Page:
Slow Start to Tornado ‘Season’ but Watch out for April
So far it has been a relatively quiet tornado year across the U.S. with no EF-3 or stronger tornadoes yet reported, the latest in the year for such since at least 1950. However there are almost three weeks left to go in what historically has been one of the deadliest months for tornado outbreaks.Satellite image of the Southeast on the afternoon of April 27, 2011 during the peak of one of the worst tornado outbreaks in U.S. history. It was the 2nd (or tied for 2nd) deadliest April tornado outbreak on record and the 4th deadliest such for any month of the year.
Image from Wikicommons.
The ‘modern’ era of tornado observations is generally accepted as beginning in 1950 when the U.S. government-funded ‘Tornado Project’ was implemented with the establishment of an observational network of 134 stations and 34 cooperative stations across Oklahoma and Kansas. These sites were devoted to reporting, analyzing, and forecasting tornadoes. In 1953 the Severe Local Storms Center (SLSC) was established as part of the U.S. Weather Bureau and also in that year the first popular yet scholarly book about tornadoes was published by the University of Oklahoma Press, Tornadoes of the United States
by Snowden Flora. Tornado research and forecasting efforts continued in earnest throughout the 1950s and 1960s and, in 1971, the eponymously named Fujita Tornado scale (after Univ. of Chicago physicist Tetsuya Theodore Fujita) the official ranking of tornado intensities began. The Fujita Scale was modified in 2007 to fine-tune tornado damage assessments and re-named the Enhanced Fujita Scale, or the EF ranking now in use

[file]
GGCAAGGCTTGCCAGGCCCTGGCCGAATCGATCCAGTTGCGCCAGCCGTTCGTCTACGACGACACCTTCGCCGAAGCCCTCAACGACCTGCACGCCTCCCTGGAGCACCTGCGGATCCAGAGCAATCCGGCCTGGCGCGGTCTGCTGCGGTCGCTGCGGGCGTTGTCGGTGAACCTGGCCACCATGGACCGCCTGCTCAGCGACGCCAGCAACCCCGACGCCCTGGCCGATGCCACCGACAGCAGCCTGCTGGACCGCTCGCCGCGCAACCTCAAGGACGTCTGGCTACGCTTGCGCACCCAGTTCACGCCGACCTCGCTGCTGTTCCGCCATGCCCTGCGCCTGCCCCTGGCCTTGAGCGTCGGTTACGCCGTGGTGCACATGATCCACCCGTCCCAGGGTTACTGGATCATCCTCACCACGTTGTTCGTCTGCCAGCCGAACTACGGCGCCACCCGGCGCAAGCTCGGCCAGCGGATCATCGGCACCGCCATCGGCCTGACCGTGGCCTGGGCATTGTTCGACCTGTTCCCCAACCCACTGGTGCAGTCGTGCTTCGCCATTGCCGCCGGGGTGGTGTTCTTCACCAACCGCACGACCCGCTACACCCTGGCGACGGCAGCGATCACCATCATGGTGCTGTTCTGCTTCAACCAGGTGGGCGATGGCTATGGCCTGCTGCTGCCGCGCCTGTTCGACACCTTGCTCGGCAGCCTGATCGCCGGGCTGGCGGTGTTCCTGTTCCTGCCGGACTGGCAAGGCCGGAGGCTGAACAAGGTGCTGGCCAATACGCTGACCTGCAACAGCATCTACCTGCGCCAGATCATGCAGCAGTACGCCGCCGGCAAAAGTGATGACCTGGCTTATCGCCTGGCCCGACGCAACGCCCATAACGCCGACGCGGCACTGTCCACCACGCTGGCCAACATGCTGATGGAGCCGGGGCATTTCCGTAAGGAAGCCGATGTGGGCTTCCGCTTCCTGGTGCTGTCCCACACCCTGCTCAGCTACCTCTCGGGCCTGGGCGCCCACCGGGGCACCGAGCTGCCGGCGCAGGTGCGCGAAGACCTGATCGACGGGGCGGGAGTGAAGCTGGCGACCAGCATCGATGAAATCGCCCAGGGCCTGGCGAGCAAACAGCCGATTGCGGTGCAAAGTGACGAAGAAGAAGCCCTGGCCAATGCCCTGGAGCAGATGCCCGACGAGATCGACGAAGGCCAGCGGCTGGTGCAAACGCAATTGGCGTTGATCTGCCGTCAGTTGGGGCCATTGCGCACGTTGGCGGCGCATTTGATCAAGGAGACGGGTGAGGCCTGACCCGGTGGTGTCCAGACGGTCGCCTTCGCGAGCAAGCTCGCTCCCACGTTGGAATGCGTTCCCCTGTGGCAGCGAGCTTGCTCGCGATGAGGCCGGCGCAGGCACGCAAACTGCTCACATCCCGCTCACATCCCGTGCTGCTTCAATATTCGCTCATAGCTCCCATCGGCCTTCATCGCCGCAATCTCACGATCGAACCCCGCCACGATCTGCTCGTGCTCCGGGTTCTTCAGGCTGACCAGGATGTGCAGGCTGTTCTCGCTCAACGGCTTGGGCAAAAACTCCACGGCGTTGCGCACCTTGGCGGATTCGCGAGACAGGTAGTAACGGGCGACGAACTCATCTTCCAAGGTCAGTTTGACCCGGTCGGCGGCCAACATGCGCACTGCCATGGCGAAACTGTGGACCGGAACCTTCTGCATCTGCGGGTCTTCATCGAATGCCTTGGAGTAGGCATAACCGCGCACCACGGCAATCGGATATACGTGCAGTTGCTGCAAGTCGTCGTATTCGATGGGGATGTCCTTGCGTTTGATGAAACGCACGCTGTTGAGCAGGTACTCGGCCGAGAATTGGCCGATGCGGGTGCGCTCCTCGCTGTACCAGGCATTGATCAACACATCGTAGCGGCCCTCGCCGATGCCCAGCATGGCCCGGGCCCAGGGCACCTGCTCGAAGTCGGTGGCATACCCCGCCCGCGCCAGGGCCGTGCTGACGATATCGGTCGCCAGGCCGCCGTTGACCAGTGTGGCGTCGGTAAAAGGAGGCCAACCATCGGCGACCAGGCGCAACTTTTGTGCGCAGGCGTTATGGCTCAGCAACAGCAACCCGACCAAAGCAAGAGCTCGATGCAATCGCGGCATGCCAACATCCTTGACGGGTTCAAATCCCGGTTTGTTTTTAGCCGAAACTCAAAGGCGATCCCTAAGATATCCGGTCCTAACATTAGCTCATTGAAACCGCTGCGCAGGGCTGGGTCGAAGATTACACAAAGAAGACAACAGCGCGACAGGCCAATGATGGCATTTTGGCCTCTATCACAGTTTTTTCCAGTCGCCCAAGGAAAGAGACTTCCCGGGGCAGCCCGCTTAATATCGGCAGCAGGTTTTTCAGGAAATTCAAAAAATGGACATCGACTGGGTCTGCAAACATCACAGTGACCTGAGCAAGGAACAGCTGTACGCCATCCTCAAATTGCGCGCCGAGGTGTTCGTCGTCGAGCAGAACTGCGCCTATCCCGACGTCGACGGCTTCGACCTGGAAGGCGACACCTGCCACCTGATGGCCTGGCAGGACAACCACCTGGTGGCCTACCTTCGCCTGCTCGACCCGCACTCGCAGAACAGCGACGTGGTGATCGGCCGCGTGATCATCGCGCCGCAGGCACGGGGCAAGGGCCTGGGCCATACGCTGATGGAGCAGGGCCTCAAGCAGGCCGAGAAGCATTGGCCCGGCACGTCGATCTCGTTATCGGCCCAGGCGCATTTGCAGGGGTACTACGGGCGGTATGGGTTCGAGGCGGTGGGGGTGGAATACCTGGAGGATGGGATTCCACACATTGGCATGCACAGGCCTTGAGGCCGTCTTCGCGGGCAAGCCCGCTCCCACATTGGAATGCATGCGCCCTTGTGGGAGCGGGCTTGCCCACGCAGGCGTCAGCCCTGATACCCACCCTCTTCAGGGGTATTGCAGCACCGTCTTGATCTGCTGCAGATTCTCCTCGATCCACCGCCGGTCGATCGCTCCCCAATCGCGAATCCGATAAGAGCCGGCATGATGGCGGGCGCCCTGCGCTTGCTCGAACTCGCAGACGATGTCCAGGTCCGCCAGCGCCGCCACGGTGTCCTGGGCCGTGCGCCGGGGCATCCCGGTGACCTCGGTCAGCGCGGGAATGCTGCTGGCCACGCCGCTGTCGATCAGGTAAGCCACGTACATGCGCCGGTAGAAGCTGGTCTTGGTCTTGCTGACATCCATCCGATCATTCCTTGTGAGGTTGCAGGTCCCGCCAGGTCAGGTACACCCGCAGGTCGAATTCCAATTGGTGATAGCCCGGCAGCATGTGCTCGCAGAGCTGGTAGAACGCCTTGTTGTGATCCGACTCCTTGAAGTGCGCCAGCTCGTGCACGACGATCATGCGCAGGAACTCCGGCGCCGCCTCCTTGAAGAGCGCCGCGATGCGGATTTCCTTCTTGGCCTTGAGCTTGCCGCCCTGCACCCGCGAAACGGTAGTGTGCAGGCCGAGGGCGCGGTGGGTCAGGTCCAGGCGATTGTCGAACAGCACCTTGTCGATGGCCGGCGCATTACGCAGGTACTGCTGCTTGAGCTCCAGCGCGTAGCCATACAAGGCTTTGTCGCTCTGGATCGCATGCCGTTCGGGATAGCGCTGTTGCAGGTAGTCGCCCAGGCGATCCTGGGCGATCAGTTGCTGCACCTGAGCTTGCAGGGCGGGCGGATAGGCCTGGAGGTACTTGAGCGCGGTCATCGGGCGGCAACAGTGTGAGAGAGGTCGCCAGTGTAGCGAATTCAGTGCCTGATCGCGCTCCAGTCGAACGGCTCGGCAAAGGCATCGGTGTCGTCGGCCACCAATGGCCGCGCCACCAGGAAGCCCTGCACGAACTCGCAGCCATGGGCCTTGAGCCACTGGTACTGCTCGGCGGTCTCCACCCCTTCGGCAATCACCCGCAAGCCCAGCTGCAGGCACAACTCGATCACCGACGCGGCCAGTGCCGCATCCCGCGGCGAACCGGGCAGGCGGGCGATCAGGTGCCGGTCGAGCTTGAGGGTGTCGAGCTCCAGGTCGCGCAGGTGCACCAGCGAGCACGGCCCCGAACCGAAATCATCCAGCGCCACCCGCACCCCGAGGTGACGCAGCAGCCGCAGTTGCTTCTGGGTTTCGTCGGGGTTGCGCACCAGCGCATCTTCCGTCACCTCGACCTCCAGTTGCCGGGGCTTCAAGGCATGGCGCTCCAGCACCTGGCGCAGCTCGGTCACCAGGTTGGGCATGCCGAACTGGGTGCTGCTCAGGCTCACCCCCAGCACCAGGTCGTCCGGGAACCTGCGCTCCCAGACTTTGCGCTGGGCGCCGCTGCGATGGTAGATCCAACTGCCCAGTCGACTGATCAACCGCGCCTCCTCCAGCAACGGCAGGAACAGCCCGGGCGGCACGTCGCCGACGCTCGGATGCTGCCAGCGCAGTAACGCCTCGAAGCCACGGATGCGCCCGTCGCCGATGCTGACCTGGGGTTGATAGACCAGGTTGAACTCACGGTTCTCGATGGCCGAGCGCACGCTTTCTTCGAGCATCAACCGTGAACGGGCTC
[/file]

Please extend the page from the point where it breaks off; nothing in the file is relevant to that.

. Although 1950 is used as the baseline for compiling modern tornado statistics there are good records of tornado events going back to 1680. Virtually every single one of these has been exhaustively researched by a modern-day ‘Tornado Project’ organization
founded by Thomas P. Grazulis who compiled a list of all known ‘significant’ (F-2 or EF-2) tornadoes ever reported and published the data in his book Significant Tornadoes: 1680-1991.
The information has been continuously updated on the Tornado Project web site linked to above.
Although (as of April 9th) there have been no reports of EF-3 or stronger tornadoes so far this year, and this is the latest such since 1950:Graphic courtesy of The Weather Channel.
…looking at the Grazulis data we see a number of years with later dates for a first F-3 tornado occurrence. To wit:
1. June 6, 1874
2. May 6, 1910
3. May 1, 1915
4. April 28, 1902
5. April 23, 1926
6. April 18, 1877
7. April 15, 1900
7. April 15, 1887
9. April 13, 1883
10. April 12, 1941
10. April 12, 1881
(today = April 9, 2014 – would be 12th 1871-2014)
12 (13). April 8, 1896
13 (14). April 7, 1903
14 (15). April 6, 1872
Of course, in the 19th century there were large areas of tornado country (in the Plains) that were not as densely populated as today and many EF-3 or stronger tornadoes may have occurred in unpopulated areas or simply were never reported because they did no damage. Also, obviously, the advent of tornado radar detection and other modern weather observation systems did not exist until at least 1950, so this also has to be taken into account.
Given the above caveats we can say with some confidence that the 2014 tornado season is off to an unusually and temperate start.
The key word above is “start”. Historically, April is one of the deadliest months of the year for tornadoes and 7 of the top 20 deadliest tornado outbreaks in U.S. history have occurred during April. Below is a list below of April’s top ten deadliest tornado outbreaks on record:The death statistics in the above table are from Grazulis ‘Significant Tornadoes: 1680-1991’ and may vary according to other sources. For the April 2011 event the death toll includes storm-related but not tornado-related fatalities. The number of deaths caused directly by tornadoes stands at 324. It is not entirely clear if the fatalities for the other events include storm-related deaths or tornado only such.KUDOS:
Thanks to Jon Erdman, Stu Ostro, and Nick Wiltgen at The Weather Channel.
Christopher C. Burt